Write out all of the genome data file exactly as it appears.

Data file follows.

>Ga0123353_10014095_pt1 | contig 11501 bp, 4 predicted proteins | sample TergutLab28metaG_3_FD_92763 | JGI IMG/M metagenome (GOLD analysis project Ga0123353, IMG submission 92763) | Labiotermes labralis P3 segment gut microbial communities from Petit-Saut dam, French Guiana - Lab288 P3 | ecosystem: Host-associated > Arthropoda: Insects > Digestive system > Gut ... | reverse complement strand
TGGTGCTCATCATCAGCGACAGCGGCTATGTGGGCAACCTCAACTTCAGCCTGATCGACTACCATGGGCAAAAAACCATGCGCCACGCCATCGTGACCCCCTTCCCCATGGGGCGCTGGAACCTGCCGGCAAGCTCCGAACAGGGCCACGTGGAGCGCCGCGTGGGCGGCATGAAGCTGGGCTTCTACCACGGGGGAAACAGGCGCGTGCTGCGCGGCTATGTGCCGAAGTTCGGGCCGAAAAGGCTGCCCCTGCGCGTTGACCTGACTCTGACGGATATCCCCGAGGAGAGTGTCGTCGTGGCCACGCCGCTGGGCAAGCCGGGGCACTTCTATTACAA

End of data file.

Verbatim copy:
>Ga0123353_10014095_pt1 | contig 11501 bp, 4 predicted proteins | sample TergutLab28metaG_3_FD_92763 | JGI IMG/M metagenome (GOLD analysis project Ga0123353, IMG submission 92763) | Labiotermes labralis P3 segment gut microbial communities from Petit-Saut dam, French Guiana - Lab288 P3 | ecosystem: Host-associated > Arthropoda: Insects > Digestive system > Gut ... | reverse complement strand
TGGTGCTCATCATCAGCGACAGCGGCTATGTGGGCAACCTCAACTTCAGCCTGATCGACTACCATGGGCAAAAAACCATGCGCCACGCCATCGTGACCCCCTTCCCCATGGGGCGCTGGAACCTGCCGGCAAGCTCCGAACAGGGCCACGTGGAGCGCCGCGTGGGCGGCATGAAGCTGGGCTTCTACCACGGGGGAAACAGGCGCGTGCTGCGCGGCTATGTGCCGAAGTTCGGGCCGAAAAGGCTGCCCCTGCGCGTTGACCTGACTCTGACGGATATCCCCGAGGAGAGTGTCGTCGTGGCCACGCCGCTGGGCAAGCCGGGGCACTTCTATTACAA